The beauty of Operations Research

Siza Toro
14 januari 2019

2019 barely kicked off and most students, including myself, find themselves in the midst of battle against a known opponent called operational research (OR). Discussing this subject with other students we find that most students describe OR as a little bit boring and easy. As a second-year student, most of us have encountered and defeated more difficult subjects. For instance, probability theory and statistics one, two and three. To keep things interesting, I would rather like to shed light on the beauty of OR. After all, the bachelor is known by Econometrics and Operational Research.

For those who took the introductory class it might be not a new story knowing about the origin of OR. But for those who haven’t heard about the origin this might be interesting. The first formal activities of OR were initiated in England during World War II, when a team of British scientists set out to assess the best utilization of war materiel based on scientific principles rather than on ad hoc rules. After the war, the ideas advanced in military operations were adapted to improve efficiency and productivity in the civilian sector. OR is all about mathematical modeling, feasible solutions, optimization, and iterative algorithmic computations. And though it might seem to most students that OR is simply repeating, for instance the simplex method, a lot of times to solve problems, I ensure that it is more than that. OR applications can be found in a lot of a fields such as production planning, tourism, transportation, airlines, health care, distribution, medical tests and sports.

If we were to take a closer look at one of these applications, for instance production planning, one might appreciate OR a little bit more. In the next example, I will not be going into much mathematical detail, to keep things light hearted. It is rather an example of the usefulness of OR.

Biological heart valves are bio prostheses manufactured from porcine hearts for human implantation. Replacement valves needed by the human population come in different sizes. On the supply side, porcine hearts cannot be “produced” to specific sizes. Moreover, the exact size of a manufactured valve cannot be determined until the biological component of the pig heart has been processed. As a result, some needed sizes may be overstocked, and others may be understocked.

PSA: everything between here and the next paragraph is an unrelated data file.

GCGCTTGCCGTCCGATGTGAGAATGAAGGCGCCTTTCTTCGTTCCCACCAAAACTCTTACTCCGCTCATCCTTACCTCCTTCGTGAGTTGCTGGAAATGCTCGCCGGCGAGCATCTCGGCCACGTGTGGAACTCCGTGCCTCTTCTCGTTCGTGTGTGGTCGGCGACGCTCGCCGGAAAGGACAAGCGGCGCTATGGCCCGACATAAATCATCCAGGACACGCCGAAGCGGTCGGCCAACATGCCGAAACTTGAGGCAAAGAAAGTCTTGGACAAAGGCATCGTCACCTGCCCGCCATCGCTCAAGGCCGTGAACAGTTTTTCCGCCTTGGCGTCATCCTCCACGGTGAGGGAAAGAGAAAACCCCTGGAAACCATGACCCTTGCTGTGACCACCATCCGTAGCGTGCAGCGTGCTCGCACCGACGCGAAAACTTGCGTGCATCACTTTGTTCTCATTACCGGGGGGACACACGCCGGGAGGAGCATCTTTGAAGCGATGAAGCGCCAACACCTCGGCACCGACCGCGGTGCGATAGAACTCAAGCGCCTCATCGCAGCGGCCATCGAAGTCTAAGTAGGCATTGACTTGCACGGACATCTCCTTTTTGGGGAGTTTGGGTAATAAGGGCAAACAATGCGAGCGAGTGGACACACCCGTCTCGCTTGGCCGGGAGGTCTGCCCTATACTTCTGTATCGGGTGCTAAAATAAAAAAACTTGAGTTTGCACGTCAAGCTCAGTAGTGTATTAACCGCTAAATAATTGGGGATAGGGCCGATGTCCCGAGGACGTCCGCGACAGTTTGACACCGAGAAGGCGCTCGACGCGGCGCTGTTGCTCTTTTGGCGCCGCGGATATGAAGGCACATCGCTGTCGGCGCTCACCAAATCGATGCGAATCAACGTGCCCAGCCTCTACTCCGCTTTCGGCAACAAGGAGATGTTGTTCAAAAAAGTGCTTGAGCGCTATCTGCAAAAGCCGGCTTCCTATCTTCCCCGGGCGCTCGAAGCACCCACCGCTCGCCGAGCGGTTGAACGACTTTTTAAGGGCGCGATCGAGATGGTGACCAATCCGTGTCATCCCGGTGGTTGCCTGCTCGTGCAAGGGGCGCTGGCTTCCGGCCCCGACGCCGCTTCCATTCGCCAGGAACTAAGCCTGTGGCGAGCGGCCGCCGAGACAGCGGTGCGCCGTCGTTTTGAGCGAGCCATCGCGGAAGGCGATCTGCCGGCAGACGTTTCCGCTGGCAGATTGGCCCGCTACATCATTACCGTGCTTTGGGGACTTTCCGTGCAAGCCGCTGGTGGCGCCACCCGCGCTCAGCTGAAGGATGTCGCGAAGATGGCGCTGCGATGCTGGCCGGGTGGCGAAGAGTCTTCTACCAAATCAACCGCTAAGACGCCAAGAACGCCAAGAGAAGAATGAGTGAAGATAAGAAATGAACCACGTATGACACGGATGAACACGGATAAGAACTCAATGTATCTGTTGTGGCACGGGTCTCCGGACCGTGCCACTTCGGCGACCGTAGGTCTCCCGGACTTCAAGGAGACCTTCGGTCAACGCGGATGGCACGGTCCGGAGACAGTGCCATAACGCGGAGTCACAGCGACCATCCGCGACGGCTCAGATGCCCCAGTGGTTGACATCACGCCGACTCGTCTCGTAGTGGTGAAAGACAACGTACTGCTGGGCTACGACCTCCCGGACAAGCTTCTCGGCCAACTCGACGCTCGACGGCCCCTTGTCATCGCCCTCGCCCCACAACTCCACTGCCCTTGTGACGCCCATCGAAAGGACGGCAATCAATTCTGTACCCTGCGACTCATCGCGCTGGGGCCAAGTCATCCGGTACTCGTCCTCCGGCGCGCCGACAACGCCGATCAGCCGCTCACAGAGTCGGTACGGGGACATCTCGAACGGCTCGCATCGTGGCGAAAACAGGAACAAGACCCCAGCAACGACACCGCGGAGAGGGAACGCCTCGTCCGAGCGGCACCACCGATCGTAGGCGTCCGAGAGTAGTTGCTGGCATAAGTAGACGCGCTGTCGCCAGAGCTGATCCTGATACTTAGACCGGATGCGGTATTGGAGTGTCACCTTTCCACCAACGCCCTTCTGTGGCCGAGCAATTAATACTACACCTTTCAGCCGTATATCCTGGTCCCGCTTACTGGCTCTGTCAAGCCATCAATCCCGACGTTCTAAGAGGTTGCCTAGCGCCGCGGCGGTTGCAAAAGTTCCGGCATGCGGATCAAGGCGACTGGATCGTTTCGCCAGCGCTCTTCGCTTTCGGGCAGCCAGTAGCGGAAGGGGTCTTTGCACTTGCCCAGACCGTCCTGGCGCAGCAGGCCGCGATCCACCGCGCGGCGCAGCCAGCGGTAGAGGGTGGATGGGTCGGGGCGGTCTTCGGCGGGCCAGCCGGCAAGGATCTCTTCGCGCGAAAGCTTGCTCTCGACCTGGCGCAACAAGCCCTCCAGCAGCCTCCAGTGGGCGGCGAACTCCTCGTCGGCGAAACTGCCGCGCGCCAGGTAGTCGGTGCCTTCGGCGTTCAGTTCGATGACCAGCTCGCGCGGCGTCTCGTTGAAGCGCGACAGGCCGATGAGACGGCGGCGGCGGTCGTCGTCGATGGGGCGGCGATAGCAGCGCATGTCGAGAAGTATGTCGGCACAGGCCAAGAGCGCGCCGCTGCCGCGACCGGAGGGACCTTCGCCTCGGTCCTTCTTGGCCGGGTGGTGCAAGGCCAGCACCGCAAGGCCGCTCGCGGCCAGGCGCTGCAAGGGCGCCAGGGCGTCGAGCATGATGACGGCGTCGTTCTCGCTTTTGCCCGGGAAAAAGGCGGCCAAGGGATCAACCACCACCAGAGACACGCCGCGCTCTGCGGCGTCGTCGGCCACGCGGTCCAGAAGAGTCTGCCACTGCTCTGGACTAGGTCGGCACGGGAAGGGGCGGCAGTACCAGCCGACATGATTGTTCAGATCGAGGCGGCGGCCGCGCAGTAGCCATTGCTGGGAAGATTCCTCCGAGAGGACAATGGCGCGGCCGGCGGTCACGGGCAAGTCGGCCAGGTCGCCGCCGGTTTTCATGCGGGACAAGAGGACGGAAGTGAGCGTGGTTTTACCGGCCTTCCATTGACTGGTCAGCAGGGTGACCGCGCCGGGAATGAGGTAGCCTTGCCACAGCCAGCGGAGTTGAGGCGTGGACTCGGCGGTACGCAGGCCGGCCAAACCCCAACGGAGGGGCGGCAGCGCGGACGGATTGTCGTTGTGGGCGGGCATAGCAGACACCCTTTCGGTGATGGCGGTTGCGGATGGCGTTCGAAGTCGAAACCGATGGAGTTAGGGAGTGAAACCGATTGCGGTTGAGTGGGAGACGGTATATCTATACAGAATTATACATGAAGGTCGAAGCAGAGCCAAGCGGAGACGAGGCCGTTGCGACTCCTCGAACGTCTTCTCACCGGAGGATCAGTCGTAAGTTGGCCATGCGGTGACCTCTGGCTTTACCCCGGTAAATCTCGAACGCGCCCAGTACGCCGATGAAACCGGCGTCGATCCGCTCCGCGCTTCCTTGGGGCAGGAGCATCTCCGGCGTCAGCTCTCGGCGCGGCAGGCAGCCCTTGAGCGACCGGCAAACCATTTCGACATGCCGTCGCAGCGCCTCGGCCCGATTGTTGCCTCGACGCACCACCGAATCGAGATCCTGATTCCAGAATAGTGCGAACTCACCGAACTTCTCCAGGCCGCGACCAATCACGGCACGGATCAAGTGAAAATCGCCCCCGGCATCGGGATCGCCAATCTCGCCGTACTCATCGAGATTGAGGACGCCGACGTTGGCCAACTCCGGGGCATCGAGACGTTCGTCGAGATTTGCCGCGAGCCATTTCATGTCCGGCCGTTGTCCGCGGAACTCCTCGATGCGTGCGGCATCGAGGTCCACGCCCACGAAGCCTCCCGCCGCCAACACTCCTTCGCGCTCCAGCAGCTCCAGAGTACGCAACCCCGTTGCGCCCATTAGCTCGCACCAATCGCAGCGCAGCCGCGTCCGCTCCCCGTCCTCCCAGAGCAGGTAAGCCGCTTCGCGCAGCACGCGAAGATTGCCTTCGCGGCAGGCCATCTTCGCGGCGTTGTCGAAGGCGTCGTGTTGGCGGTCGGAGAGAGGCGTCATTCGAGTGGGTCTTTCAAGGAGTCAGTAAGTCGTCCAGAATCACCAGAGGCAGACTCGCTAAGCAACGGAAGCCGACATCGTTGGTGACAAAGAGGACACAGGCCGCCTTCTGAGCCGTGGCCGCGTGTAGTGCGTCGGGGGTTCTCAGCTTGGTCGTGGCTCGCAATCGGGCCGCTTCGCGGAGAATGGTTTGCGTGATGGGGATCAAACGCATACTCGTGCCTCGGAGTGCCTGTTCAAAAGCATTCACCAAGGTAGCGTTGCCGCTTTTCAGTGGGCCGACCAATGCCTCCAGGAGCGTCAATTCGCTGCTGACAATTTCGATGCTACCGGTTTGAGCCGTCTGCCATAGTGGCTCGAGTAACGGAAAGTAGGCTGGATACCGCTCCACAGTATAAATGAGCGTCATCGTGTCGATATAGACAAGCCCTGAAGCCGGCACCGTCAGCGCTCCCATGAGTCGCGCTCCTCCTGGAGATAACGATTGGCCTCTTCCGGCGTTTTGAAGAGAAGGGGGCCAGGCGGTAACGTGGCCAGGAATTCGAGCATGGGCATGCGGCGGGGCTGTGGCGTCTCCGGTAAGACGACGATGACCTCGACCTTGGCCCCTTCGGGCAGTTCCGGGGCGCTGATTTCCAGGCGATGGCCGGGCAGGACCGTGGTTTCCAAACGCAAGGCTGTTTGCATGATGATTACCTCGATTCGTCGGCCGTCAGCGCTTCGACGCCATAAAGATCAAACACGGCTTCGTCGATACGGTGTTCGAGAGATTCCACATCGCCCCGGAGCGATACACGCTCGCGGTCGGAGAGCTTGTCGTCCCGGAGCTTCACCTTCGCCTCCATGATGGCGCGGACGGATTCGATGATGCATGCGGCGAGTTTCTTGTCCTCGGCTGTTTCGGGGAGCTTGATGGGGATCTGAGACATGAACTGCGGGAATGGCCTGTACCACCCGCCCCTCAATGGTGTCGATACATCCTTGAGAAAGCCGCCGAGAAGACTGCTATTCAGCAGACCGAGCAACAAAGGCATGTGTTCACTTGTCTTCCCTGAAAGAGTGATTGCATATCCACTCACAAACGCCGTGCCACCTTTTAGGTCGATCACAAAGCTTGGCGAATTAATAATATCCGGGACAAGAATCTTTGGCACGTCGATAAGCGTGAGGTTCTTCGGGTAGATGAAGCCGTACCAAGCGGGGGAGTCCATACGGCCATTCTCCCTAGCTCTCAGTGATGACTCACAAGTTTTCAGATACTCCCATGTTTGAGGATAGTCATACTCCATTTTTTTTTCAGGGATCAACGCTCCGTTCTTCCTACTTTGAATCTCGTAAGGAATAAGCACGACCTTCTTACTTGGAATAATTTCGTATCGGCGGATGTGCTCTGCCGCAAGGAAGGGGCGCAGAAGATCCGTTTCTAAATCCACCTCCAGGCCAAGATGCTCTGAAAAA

Raw hearts are provided by several suppliers in six to eight sizes, usually in different proportions depending on how the animals are raised. The distribution of sizes in each shipment is expressed in the form of a histogram. Porcine specialists work with suppliers to ensure distribution stability as much as possible. In this manner, the manufacturer can have a reasonably reliable estimate of the number of units of each size in each shipment. The selection of the mix of suppliers and the size of their shipments is thus crucial in reducing mismatches between supply and demand.

In this example the model seeks to determine the amount from each supplier that will minimize the total cost of purchasing and processing subject to demand and supply restrictions. Sure, the mathematics behind this application may get exhaustingly complicated or even boring, but if one takes a step back and takes a look at the outcome, one might appreciate the beauty this example, because it can contribute in overcoming heart diseases or issues. And much like this example there are a lot of other examples where OR-techniques are used to lend a helping hand towards humanity. And I would argue that is where the strength and beauty of OR lies.